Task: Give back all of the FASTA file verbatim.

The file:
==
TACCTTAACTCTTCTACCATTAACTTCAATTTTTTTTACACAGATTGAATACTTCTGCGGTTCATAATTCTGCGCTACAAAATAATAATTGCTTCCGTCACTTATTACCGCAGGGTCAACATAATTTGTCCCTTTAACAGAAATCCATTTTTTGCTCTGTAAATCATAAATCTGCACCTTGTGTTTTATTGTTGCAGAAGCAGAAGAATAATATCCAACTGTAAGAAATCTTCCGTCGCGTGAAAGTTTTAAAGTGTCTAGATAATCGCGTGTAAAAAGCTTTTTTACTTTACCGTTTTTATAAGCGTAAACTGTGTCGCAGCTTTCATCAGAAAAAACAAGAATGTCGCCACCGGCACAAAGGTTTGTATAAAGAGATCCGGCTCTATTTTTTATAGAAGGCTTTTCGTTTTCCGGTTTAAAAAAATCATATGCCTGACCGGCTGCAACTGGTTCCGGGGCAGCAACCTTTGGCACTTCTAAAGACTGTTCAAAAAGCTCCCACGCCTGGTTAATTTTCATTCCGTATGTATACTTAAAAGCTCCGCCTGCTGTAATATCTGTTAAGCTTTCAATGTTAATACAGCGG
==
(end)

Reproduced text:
TACCTTAACTCTTCTACCATTAACTTCAATTTTTTTTACACAGATTGAATACTTCTGCGGTTCATAATTCTGCGCTACAAAATAATAATTGCTTCCGTCACTTATTACCGCAGGGTCAACATAATTTGTCCCTTTAACAGAAATCCATTTTTTGCTCTGTAAATCATAAATCTGCACCTTGTGTTTTATTGTTGCAGAAGCAGAAGAATAATATCCAACTGTAAGAAATCTTCCGTCGCGTGAAAGTTTTAAAGTGTCTAGATAATCGCGTGTAAAAAGCTTTTTTACTTTACCGTTTTTATAAGCGTAAACTGTGTCGCAGCTTTCATCAGAAAAAACAAGAATGTCGCCACCGGCACAAAGGTTTGTATAAAGAGATCCGGCTCTATTTTTTATAGAAGGCTTTTCGTTTTCCGGTTTAAAAAAATCATATGCCTGACCGGCTGCAACTGGTTCCGGGGCAGCAACCTTTGGCACTTCTAAAGACTGTTCAAAAAGCTCCCACGCCTGGTTAATTTTCATTCCGTATGTATACTTAAAAGCTCCGCCTGCTGTAATATCTGTTAAGCTTTCAATGTTAATACAGCGG